You get what you pay for, as the saying goes, and while cable network A&E has been ringing the register with its Duck Dynasty TV show, its response to comments made by its biggest star in an interview with GQ magazine regarding homosexuality and race relations in the 1960s could soon have it coming up "No Sale." It misjudged where the public's loyalties stand and unleashed a backlash that management never anticipated.
Phil Robertson inartfully expressed a tenet of faith that said homosexuality was a sin (he also included adultery, drinking, greed, and other, well, "sinful" behaviors), but also said it was not for him to judge. He also said he didn't witness any mistreatment of blacks while growing up during the 1960s. The perceived incendiary nature of his comments caused the cable TV channel jointly owned by Hearst and Disney's (NYSE: DIS ) ABC Television Group to first condemn his views then put him on "indefinite hiatus" from filming the show. It now risks losing its most lucrative property, a show that is watched weekly by 14 million people and will generate for A&E an estimated $885 million in total revenue this year. And for companies that blindly followed the cable channel's lead -- restaurant chain Cracker Barrel (NASDAQ: CBRL ) , for example, said it was pulling certain Duck Dynasty merchandise from its store shelves because it might be deemed offensive -- it creates a public relations nightmare.
Across social media, Robertson's supporters are waging campaigns that have generated millions of "likes" on Facebook, spread hashtags like #StandWithPhil across Twitter, and coalesced into a "boycott A&E" movement. Cracker Barrel was so inundated with comments, posts, and emails objecting to its action that just two days after announcing it was pulling inventory from shelves it reversed course and said it would put them back out.
There seems to be a difference between this cultural conflict and others that have sparked similar corporate hand-wringing, such as celebrity chef Paula Deen admitting to having used racial epithets some 30 years ago or even Tiger Woods' philandering. Robertson was expressing deeply held religious beliefs, like the CEO of Chick-fil-A who was hounded after he expressed personal opposition to gay marriage or the chairman of pasta maker Barilla who said "the concept of the sacred family remains one of the fundamental values of the company." Robertson's seeming blindness to the mistreatment of blacks in the pre-Civil Rights-era Louisiana in which he grew up also didn't endear him to those who said it amounted to "revisionist history."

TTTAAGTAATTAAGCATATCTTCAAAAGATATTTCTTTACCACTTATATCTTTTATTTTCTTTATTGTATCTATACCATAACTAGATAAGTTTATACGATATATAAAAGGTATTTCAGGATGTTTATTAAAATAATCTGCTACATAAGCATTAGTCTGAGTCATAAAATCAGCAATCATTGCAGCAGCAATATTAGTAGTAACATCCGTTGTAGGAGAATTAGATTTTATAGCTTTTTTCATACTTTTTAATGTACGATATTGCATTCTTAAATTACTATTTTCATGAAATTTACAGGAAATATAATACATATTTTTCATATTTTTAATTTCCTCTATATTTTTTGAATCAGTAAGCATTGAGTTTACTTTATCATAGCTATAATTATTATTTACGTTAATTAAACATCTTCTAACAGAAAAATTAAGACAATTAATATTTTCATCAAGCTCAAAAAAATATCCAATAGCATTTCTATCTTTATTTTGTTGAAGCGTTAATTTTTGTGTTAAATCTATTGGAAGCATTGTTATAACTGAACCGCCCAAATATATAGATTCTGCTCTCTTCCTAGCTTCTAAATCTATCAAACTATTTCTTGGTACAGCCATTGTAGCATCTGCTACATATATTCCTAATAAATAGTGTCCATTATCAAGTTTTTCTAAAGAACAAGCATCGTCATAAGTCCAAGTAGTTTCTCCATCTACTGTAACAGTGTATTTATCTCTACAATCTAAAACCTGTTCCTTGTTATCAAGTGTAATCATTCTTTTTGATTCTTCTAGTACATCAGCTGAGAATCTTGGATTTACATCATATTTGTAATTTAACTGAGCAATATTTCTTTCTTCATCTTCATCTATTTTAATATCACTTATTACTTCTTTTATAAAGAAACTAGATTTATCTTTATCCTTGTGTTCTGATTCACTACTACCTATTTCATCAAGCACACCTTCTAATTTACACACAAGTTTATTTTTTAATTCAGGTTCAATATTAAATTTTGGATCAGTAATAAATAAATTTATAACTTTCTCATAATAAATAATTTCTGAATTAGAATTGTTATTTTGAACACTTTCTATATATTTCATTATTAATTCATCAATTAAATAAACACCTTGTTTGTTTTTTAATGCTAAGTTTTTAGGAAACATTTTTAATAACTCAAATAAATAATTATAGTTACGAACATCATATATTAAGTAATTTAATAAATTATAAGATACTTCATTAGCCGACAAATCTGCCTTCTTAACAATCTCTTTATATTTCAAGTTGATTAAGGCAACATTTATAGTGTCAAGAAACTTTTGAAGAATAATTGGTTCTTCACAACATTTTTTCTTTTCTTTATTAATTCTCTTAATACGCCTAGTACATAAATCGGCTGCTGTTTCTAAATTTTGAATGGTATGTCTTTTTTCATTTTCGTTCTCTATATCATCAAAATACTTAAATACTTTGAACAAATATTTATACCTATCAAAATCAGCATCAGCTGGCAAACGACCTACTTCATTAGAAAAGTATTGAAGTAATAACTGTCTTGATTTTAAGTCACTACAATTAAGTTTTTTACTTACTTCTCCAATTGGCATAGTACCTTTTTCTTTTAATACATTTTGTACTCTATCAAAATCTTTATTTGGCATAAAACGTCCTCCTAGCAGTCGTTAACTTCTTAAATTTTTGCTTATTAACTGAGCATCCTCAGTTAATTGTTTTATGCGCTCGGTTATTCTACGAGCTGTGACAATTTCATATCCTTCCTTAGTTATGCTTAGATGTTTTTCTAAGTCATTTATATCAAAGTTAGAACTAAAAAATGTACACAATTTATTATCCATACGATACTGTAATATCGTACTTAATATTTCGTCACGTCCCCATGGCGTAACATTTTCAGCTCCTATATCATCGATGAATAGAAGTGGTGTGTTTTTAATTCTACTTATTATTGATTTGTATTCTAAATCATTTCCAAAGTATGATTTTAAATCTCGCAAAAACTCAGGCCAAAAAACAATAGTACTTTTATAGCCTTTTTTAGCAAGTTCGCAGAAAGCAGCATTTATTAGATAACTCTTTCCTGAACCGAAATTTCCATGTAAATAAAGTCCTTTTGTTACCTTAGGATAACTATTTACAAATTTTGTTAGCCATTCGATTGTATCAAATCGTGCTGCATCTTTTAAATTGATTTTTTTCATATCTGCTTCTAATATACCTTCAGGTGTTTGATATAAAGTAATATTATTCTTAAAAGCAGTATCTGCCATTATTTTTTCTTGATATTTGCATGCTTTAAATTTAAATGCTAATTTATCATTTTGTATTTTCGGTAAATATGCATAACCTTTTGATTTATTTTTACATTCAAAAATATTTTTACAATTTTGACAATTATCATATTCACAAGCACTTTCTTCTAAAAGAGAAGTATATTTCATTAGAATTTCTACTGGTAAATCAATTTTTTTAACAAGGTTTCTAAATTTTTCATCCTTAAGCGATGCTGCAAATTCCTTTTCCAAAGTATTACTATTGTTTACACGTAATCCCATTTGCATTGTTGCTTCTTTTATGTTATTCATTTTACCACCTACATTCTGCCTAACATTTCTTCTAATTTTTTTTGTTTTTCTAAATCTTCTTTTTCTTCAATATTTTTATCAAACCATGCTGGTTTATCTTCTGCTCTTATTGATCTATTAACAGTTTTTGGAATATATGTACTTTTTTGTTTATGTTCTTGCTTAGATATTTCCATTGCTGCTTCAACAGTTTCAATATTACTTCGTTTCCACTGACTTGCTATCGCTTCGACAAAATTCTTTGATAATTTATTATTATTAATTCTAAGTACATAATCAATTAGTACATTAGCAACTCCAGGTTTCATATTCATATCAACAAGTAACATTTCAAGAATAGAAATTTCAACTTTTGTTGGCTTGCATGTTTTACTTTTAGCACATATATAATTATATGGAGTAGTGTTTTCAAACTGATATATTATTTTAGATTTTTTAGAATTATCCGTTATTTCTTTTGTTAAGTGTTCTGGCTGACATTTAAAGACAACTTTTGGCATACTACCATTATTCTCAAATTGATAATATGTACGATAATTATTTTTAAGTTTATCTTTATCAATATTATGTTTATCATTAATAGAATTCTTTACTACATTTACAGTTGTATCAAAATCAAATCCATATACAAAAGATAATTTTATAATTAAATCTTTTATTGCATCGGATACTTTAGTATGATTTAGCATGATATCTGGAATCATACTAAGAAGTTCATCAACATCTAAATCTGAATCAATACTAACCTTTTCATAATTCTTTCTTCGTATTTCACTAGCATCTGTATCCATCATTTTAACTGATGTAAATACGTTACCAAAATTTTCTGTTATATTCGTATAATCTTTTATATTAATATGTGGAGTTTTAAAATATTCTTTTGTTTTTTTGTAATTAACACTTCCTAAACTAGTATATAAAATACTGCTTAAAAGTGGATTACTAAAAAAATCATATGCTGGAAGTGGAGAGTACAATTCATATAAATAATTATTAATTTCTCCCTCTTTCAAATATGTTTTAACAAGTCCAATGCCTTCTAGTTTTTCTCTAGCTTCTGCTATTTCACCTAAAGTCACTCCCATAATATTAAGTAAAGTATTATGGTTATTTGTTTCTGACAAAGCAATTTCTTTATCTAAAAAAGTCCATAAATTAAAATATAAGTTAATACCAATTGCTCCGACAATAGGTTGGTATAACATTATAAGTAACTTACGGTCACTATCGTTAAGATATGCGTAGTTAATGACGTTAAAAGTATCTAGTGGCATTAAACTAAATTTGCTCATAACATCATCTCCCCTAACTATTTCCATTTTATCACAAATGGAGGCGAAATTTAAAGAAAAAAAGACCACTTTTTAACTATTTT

But unlike previous controversies, it seems A&E is the one coming out on the losing side. Deen lost a book deal, was dropped by Wal-Mart (NYSE: WMT ) and Target, and ultimately lost her Food Network TV show. Woods lost his sponsorship relationships with Accenture, Procter & Gamble's Gillette, and PepsiCo's Gatorade (though Nike did stand by him).
Like the failed boycotts against the chicken sandwich maker and the pasta maker, Robertson has seen his sponsors stand by him. Truck suspension manufacturer Skyjacker was the first to publicly state its support; it was soon followed by Under Armour (NYSE: UA ) , which said that although it disagrees with his views it will continue sponsoring the show. Wal-Mart, which said at its annual meeting that the show's graphic T-shirts are its best-selling items, reports Duck Dynasty merchandise is selling out now as supporters buy up the gear. The retailer accounts for about half of the show's $400 million or so in annual merchandise sales, carrying hundreds of DD items across some 2,800 stores.
Whereas Wal-Mart originally pounced on the Deen contretemps and dumped the chef, the discount giant has remained mum about Robertson, which in this instance might serve it well. So long as companies choose to develop relationships with celebrities and entertainers living in the public eye, scandals will happen. Here, though, the Robertsons are not manufactured celebrities; they are a successful family by dint of building a duck-hunting business from the ground up without apparently compromising their faith or values.
That may be a foreign concept to producers used to dealing with reality TV stars like the Kardashians and the Housewives, individuals who seem willing to do or say anything for their 15 minutes of fame, but it's one that resonates with large swaths of the country. Corporations can support causes they believe in, such as General Mills has by tackling large social issues with marketing encouraging a more inclusive society, but can do so without silencing the right of others to express their opposing views.
It's a consideration the show's sponsors are undoubtedly carefully considering, and indicates why A&E loses this cultural war.
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